You can help maintain concrete by shoveling the snow from your driveway, sidewalk and steps. By keeping the snow cleared, there is less chance that it will compact down freezing into the surface and accelerate the freeze/thaw cycle. The less number of times that water enters concrete and freezes, the less likely that it will become damaged.
Use a plastic shovel instead of a metal one. Bent/sharp corners of a worn metal shovel can damage the surface of certain types of concrete.
Is it okay to use salt as a deicer? The short answer is NO. Salt is very corrosive to concrete and will eventually, if not immediately, cause damage to many types of concrete.
What about “Environmentally Friendly” deicers? There are four primary types of deicing salts that all have different characteristics and are each designed to work in certain temperature ranges.
- The most common deicing salt is regular rock salt or sodium chloride. It is widely available and can melt snow and ice until the temperature drops below 17 degrees. Below these temperatures the rock salt stops melting snow and ice. Rock salt also releases the highest amount of chloride ions when it dissolves. Chloride can pollute water ways, rivers, lakes, and can also cause metal to corrode. Yuck
- Calcium Chloride is another deicing salt that is commonly marketed in tiny white pellets. It can melt snow and ice well below 1 degree. It can cause skin irritation if your hands are moist when using it and will chemically attack concrete. Yikes
- Potassium Chloride is another deicing salt that is now available. It is not a skin irritant and will not harm vegetation but will only melt ice and snow when temperature is above 15 degrees.
- The newest deicing salt is Magnesium Chloride. It will continue to melt snow and ice well below -13 degrees. This salt releases about 40 percent less chloride into the environment than either rock salt or Calcium Chloride. It can be less damaging to concrete surfaces of unknown or questionable quality.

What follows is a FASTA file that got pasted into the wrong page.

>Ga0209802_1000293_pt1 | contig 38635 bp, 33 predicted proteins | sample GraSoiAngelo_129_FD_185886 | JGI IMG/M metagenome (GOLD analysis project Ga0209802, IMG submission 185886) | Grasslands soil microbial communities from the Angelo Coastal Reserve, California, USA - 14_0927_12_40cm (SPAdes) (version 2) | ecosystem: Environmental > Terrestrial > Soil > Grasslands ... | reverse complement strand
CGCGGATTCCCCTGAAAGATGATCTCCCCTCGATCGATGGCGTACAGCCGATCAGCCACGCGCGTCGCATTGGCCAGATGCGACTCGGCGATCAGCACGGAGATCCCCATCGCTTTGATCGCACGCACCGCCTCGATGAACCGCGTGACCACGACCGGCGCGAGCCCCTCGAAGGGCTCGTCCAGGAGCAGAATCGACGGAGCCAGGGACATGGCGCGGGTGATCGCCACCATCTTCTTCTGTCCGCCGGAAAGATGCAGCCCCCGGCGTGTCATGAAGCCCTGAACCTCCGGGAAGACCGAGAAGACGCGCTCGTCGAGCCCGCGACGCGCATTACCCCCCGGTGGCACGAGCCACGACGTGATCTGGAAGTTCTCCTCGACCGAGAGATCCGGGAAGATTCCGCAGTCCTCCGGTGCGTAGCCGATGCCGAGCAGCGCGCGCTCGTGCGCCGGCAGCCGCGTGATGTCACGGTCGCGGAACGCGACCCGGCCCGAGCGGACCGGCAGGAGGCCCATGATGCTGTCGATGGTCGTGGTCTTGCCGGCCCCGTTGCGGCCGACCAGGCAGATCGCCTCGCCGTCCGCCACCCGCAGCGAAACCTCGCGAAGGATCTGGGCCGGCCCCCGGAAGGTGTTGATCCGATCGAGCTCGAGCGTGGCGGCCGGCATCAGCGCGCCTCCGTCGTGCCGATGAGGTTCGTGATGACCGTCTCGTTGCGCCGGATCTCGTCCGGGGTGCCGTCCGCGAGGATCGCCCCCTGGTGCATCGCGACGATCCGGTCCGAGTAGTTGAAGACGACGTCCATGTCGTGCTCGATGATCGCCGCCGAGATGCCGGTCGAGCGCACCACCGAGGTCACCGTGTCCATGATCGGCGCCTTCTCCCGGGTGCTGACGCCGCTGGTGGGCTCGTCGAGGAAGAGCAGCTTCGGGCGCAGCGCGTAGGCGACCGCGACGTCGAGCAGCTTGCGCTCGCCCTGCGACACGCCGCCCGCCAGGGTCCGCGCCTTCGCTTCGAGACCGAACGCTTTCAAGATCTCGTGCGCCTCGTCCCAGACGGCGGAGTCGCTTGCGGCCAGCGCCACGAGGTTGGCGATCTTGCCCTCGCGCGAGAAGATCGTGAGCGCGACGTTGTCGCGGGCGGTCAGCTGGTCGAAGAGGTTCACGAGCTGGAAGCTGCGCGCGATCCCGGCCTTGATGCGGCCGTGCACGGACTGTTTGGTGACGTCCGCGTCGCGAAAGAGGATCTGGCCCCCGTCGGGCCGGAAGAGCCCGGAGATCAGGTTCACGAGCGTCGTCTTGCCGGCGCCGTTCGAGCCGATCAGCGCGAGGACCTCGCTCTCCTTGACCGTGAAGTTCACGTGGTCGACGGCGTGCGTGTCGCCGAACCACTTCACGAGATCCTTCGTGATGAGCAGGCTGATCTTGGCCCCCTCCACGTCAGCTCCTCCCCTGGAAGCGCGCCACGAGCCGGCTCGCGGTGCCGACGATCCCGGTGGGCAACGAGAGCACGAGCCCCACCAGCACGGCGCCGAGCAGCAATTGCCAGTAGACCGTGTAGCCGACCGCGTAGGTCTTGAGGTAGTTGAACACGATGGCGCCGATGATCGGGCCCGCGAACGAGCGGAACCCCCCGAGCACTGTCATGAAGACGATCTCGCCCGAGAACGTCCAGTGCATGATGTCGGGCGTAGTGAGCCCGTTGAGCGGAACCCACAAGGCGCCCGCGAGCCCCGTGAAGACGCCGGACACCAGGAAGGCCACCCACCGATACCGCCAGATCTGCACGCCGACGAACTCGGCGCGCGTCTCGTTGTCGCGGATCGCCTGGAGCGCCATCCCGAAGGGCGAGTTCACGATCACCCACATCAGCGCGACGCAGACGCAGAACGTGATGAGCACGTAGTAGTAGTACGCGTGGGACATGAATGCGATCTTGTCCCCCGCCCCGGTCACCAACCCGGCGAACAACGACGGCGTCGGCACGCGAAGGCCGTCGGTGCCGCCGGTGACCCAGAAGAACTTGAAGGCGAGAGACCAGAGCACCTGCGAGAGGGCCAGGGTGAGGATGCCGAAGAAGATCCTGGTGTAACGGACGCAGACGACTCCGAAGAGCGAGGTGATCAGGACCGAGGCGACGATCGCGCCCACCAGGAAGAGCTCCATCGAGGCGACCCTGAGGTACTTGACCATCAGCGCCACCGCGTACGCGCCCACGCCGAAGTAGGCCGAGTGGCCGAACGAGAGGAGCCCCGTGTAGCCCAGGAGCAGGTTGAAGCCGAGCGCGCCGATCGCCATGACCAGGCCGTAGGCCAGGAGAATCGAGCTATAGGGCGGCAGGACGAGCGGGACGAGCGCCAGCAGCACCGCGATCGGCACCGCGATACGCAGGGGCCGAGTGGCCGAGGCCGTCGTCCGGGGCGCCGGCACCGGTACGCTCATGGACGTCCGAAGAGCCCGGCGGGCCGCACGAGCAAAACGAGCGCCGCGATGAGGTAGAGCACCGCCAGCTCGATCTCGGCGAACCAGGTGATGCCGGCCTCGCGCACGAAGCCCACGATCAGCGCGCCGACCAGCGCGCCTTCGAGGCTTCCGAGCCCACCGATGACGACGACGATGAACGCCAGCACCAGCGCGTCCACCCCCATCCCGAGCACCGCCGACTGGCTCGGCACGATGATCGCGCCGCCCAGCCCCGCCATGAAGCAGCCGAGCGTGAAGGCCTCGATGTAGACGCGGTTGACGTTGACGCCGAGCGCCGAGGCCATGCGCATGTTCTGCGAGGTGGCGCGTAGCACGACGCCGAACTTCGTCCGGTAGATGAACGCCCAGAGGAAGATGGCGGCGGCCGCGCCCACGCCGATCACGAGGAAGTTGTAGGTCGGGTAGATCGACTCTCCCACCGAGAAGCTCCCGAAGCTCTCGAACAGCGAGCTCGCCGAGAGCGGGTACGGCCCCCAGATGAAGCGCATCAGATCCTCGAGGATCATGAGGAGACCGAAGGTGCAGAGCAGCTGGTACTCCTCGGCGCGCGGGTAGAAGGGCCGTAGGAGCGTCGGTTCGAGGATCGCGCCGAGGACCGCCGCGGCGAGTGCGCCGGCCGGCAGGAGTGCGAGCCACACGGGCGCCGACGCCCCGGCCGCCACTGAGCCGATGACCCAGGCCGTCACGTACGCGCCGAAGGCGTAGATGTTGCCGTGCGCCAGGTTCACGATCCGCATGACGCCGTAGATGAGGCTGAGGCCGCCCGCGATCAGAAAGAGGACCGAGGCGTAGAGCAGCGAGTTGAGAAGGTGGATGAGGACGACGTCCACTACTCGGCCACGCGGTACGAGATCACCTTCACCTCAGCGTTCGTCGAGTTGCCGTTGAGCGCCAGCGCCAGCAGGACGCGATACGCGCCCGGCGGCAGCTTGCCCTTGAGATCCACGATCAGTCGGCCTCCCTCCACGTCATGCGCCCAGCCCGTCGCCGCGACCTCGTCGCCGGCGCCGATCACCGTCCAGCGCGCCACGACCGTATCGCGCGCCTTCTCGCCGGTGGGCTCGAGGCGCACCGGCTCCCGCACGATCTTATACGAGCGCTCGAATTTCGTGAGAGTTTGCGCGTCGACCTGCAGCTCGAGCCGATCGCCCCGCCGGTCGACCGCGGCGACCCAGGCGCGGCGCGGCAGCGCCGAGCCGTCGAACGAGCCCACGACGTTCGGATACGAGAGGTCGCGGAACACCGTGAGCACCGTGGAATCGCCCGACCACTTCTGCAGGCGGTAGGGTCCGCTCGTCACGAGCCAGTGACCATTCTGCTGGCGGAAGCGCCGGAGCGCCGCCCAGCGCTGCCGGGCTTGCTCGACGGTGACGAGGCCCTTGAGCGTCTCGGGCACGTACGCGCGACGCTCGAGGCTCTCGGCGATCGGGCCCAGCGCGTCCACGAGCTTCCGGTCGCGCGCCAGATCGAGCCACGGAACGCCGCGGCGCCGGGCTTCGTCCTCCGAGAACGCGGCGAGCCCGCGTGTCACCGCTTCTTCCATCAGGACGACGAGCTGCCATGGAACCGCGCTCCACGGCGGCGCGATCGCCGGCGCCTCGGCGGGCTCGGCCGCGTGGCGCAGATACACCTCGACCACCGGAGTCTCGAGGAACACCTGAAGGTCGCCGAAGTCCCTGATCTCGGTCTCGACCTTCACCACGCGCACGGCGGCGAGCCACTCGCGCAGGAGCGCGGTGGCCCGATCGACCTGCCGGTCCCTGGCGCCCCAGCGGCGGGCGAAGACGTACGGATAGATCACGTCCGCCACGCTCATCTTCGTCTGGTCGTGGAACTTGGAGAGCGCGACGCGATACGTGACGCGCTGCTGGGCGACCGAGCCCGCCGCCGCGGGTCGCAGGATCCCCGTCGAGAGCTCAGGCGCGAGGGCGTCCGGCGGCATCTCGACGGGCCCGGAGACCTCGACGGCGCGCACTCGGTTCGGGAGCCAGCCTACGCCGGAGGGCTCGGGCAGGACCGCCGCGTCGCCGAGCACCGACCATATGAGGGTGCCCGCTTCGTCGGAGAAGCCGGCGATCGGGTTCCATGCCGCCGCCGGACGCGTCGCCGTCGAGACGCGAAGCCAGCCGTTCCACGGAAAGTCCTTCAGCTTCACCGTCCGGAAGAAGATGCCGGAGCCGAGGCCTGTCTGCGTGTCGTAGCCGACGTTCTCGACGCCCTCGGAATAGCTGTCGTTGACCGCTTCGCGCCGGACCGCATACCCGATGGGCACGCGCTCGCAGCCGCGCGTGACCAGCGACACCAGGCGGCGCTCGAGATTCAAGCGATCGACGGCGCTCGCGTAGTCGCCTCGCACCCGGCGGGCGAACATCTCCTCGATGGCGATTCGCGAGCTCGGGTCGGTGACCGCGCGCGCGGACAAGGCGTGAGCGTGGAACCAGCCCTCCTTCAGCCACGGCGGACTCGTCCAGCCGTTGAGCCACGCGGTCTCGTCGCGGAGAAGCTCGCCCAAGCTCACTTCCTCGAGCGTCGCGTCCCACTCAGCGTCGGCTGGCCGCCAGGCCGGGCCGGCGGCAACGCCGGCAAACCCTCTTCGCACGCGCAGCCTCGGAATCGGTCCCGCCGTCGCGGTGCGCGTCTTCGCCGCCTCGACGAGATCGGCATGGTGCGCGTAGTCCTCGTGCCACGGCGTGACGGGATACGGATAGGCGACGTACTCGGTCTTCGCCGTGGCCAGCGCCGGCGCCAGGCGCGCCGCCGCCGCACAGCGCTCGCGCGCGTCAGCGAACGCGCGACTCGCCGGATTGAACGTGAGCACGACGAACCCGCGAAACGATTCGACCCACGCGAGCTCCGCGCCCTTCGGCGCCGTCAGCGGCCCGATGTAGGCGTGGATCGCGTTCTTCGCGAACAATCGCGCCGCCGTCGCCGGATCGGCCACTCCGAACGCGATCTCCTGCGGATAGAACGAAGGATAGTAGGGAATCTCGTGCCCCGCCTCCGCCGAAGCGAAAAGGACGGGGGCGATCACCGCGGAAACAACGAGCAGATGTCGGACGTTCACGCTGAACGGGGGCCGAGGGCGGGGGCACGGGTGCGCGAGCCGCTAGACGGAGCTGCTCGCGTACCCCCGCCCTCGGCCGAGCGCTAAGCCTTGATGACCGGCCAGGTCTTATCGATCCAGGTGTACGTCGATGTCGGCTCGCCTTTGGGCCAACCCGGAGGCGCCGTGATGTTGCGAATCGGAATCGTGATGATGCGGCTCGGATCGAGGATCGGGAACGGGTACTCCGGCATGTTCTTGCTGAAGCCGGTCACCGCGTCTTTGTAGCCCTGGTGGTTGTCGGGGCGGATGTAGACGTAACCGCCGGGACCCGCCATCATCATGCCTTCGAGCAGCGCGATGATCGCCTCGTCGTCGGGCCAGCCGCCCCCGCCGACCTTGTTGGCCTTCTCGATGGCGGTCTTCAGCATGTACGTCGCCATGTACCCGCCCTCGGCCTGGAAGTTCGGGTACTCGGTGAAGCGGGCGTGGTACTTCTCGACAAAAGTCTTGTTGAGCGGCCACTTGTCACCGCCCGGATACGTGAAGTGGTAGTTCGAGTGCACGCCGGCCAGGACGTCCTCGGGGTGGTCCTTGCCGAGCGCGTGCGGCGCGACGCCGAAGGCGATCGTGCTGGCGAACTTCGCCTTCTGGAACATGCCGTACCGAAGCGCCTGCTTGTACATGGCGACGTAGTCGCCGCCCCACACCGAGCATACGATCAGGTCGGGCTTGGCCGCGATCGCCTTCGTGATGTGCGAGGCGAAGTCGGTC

The common property of all different types of deicers is that they all seem to have the potential to damage concrete and some are harmful to the environment. Another potential problem with using a deicer of any kind is the damage caused by increased freeze/thaw cycles. For example, when a product rated for 15 degrees melts snow and ice, it will enter the pores of the concrete as salty water. When the temperature drops below the rated temperature for that salt can refreeze and expand in the pores of the concrete causing damage.
Many types of salt deicers are marketed as “Environmentally Friendly”. Be careful when using these products and read the directions carefully. One alternative to deicers is to spread sand or fine gravel on the surface. If there is a safety concern and you must use a deicer, remove the ice and residue with a shovel immediately after the product has melted the snow and ice.
Alternatively, if you find yourself in the situation where you must consistently use a deicer of some type, you will want to first protect the surface(s) with a salt resistant sealer. There are many sealants available for all surfaces that will protect from the effects of caustic substances such as salt.
Please let sand be your new friend this Winter.